South Sudan is facing the most severe food crisis in the world. Violent conflict that began in December 2013 has displaced over 1.7 million people, destroyed trade, and fueled disruption at every level of society. As a result, 4 million people currently need emergency food assistance, 50,000 children could die by December, and a famine could be declared by January 2015.
After eight months of humanitarian response, however, only one-third of civilians in need of assistance have received it. This is in part because the humanitarian appeal is only 51% funded and more lifesaving assistance is desperately needed. But it is also due to the way in which the international community is responding. So what can we be doing differently?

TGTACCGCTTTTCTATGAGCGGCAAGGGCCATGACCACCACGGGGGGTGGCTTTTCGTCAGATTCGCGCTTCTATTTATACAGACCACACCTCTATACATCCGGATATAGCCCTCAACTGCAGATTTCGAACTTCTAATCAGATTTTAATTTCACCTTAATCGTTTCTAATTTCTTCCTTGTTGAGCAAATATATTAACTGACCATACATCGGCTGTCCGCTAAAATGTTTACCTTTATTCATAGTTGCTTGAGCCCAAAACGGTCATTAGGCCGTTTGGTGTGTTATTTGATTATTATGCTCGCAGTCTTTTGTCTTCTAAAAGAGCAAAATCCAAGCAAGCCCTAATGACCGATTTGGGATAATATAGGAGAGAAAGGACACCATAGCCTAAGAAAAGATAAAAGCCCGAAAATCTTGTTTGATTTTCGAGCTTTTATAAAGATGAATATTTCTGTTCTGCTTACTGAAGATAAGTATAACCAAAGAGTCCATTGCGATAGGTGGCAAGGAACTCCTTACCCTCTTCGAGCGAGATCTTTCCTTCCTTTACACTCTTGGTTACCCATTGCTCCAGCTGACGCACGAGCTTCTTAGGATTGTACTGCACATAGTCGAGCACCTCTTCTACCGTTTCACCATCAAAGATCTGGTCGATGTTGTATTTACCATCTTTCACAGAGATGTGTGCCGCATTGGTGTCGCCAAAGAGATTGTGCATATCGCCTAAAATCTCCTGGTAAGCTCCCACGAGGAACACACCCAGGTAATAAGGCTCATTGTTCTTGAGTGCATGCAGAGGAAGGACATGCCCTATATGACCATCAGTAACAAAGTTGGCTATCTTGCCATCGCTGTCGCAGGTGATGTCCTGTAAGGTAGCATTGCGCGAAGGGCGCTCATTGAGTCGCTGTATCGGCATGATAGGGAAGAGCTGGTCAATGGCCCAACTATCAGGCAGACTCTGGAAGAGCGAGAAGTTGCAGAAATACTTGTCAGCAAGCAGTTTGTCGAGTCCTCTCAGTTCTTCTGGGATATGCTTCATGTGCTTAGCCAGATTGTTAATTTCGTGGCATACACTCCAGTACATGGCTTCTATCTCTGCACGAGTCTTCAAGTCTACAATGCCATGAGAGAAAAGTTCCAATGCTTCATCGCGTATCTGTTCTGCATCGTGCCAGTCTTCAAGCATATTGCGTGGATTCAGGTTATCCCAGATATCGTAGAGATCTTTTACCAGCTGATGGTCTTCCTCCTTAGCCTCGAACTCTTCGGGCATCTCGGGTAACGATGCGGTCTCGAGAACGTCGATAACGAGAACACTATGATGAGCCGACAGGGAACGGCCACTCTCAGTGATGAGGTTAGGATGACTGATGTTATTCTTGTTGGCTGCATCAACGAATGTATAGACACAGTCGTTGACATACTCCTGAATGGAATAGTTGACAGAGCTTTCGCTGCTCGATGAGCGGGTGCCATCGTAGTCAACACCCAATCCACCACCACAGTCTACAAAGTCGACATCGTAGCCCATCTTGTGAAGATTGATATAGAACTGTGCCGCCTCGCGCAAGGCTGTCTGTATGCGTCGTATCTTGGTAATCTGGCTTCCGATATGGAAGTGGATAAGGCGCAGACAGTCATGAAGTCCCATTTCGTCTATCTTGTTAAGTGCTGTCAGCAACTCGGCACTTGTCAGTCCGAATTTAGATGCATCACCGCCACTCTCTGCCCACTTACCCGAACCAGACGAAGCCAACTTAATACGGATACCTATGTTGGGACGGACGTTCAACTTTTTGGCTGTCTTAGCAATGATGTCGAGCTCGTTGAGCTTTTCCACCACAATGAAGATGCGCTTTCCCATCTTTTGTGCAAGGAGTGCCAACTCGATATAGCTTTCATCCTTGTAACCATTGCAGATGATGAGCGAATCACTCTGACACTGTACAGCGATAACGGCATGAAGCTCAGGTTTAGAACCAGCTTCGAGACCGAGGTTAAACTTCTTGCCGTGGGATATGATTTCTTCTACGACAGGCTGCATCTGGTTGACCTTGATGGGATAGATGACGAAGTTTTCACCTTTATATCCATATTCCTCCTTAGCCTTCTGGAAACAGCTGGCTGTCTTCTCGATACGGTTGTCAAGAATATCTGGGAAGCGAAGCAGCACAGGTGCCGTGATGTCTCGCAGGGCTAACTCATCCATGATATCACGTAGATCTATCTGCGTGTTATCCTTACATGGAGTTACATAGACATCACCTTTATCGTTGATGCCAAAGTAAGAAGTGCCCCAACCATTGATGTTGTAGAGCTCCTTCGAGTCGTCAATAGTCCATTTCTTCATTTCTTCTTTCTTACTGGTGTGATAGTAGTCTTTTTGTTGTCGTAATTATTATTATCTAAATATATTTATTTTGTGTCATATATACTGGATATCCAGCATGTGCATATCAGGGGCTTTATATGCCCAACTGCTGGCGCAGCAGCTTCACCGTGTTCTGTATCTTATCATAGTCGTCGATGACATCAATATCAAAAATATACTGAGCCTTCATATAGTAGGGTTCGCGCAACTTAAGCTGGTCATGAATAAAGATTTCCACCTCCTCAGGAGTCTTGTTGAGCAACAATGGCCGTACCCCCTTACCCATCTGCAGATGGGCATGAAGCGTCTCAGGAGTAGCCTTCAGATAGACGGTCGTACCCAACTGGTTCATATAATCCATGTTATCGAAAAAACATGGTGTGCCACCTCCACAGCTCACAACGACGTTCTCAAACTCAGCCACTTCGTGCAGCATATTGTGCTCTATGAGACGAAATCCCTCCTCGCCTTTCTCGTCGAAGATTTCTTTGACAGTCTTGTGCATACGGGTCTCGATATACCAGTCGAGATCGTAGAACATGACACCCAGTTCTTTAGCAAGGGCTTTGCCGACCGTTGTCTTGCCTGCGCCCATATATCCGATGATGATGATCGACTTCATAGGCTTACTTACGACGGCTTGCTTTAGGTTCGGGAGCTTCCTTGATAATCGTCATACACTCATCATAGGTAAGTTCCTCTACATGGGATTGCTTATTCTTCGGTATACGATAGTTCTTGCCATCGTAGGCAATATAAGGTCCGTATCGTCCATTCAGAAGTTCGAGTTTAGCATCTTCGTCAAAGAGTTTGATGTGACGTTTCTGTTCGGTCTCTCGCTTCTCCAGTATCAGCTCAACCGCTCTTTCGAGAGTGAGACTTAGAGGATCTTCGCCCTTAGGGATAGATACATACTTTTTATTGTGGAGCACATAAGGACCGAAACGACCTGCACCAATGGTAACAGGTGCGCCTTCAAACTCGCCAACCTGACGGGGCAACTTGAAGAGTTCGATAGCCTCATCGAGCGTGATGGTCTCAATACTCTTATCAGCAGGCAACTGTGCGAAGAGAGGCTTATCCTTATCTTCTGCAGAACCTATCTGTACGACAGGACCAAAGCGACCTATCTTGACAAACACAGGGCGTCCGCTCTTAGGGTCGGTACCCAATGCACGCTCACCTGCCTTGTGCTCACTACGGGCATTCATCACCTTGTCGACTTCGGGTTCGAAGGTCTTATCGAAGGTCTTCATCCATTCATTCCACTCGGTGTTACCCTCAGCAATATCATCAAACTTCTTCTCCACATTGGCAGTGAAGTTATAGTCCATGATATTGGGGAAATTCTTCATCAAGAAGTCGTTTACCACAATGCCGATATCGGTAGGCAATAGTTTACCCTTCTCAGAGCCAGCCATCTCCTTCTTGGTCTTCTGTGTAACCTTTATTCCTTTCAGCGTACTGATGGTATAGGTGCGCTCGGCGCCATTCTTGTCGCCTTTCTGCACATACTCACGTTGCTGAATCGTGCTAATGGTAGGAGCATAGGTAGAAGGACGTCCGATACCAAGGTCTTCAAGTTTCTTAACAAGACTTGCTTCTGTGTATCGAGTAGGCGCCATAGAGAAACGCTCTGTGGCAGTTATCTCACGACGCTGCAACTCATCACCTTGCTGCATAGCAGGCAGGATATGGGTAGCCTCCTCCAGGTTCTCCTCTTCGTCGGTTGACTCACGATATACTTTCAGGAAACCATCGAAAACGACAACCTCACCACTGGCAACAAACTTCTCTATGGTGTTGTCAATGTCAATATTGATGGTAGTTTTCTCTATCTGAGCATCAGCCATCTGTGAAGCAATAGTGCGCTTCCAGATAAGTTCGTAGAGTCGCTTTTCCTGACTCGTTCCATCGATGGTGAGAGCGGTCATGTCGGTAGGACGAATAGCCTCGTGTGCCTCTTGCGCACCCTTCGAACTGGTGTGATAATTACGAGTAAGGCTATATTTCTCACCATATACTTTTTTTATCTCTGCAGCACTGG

Mercy Corps argues that the humanitarian response cannot be confined to direct-delivery assistance alone. Market-based interventions to re-stimulate local market systems are needed immediately in order to prevent a famine by January 2015, and lay the foundations for early recovery.